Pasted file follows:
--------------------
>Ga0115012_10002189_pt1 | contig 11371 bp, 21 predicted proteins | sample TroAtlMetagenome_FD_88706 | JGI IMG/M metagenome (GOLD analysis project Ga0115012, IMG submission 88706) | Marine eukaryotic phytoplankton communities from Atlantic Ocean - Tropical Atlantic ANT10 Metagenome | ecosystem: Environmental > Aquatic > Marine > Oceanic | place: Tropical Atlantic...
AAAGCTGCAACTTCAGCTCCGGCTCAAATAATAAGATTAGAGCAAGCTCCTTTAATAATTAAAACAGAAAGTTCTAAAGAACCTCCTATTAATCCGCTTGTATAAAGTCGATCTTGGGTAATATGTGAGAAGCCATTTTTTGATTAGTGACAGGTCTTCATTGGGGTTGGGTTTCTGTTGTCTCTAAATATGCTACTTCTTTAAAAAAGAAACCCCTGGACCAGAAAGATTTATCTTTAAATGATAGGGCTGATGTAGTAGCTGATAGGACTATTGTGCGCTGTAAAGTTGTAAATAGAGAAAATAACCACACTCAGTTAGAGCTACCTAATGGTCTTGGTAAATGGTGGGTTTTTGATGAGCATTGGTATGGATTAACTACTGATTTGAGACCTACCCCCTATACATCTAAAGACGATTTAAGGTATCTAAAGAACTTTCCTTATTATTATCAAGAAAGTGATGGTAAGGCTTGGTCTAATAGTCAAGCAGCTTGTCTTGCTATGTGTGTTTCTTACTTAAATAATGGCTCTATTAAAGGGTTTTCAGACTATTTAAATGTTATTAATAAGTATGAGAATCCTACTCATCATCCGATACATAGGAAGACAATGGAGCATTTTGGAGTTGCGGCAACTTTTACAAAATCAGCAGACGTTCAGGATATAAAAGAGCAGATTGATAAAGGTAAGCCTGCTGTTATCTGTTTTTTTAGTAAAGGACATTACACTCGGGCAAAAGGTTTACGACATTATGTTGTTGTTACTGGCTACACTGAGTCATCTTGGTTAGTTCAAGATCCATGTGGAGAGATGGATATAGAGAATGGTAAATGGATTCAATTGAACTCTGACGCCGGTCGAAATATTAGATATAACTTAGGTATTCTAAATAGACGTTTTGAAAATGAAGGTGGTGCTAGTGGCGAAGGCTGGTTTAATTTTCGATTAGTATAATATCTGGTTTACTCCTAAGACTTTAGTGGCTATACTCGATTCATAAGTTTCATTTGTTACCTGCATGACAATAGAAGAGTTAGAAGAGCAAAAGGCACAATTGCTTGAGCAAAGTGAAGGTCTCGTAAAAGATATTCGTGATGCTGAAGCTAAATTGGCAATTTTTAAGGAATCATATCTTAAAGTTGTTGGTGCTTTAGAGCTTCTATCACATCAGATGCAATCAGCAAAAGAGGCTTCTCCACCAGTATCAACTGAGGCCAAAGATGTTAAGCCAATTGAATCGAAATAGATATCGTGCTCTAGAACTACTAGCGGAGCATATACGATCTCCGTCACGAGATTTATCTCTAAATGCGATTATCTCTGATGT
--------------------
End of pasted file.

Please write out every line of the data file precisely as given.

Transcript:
>Ga0115012_10002189_pt1 | contig 11371 bp, 21 predicted proteins | sample TroAtlMetagenome_FD_88706 | JGI IMG/M metagenome (GOLD analysis project Ga0115012, IMG submission 88706) | Marine eukaryotic phytoplankton communities from Atlantic Ocean - Tropical Atlantic ANT10 Metagenome | ecosystem: Environmental > Aquatic > Marine > Oceanic | place: Tropical Atlantic...
AAAGCTGCAACTTCAGCTCCGGCTCAAATAATAAGATTAGAGCAAGCTCCTTTAATAATTAAAACAGAAAGTTCTAAAGAACCTCCTATTAATCCGCTTGTATAAAGTCGATCTTGGGTAATATGTGAGAAGCCATTTTTTGATTAGTGACAGGTCTTCATTGGGGTTGGGTTTCTGTTGTCTCTAAATATGCTACTTCTTTAAAAAAGAAACCCCTGGACCAGAAAGATTTATCTTTAAATGATAGGGCTGATGTAGTAGCTGATAGGACTATTGTGCGCTGTAAAGTTGTAAATAGAGAAAATAACCACACTCAGTTAGAGCTACCTAATGGTCTTGGTAAATGGTGGGTTTTTGATGAGCATTGGTATGGATTAACTACTGATTTGAGACCTACCCCCTATACATCTAAAGACGATTTAAGGTATCTAAAGAACTTTCCTTATTATTATCAAGAAAGTGATGGTAAGGCTTGGTCTAATAGTCAAGCAGCTTGTCTTGCTATGTGTGTTTCTTACTTAAATAATGGCTCTATTAAAGGGTTTTCAGACTATTTAAATGTTATTAATAAGTATGAGAATCCTACTCATCATCCGATACATAGGAAGACAATGGAGCATTTTGGAGTTGCGGCAACTTTTACAAAATCAGCAGACGTTCAGGATATAAAAGAGCAGATTGATAAAGGTAAGCCTGCTGTTATCTGTTTTTTTAGTAAAGGACATTACACTCGGGCAAAAGGTTTACGACATTATGTTGTTGTTACTGGCTACACTGAGTCATCTTGGTTAGTTCAAGATCCATGTGGAGAGATGGATATAGAGAATGGTAAATGGATTCAATTGAACTCTGACGCCGGTCGAAATATTAGATATAACTTAGGTATTCTAAATAGACGTTTTGAAAATGAAGGTGGTGCTAGTGGCGAAGGCTGGTTTAATTTTCGATTAGTATAATATCTGGTTTACTCCTAAGACTTTAGTGGCTATACTCGATTCATAAGTTTCATTTGTTACCTGCATGACAATAGAAGAGTTAGAAGAGCAAAAGGCACAATTGCTTGAGCAAAGTGAAGGTCTCGTAAAAGATATTCGTGATGCTGAAGCTAAATTGGCAATTTTTAAGGAATCATATCTTAAAGTTGTTGGTGCTTTAGAGCTTCTATCACATCAGATGCAATCAGCAAAAGAGGCTTCTCCACCAGTATCAACTGAGGCCAAAGATGTTAAGCCAATTGAATCGAAATAGATATCGTGCTCTAGAACTACTAGCGGAGCATATACGATCTCCGTCACGAGATTTATCTCTAAATGCGATTATCTCTGATGT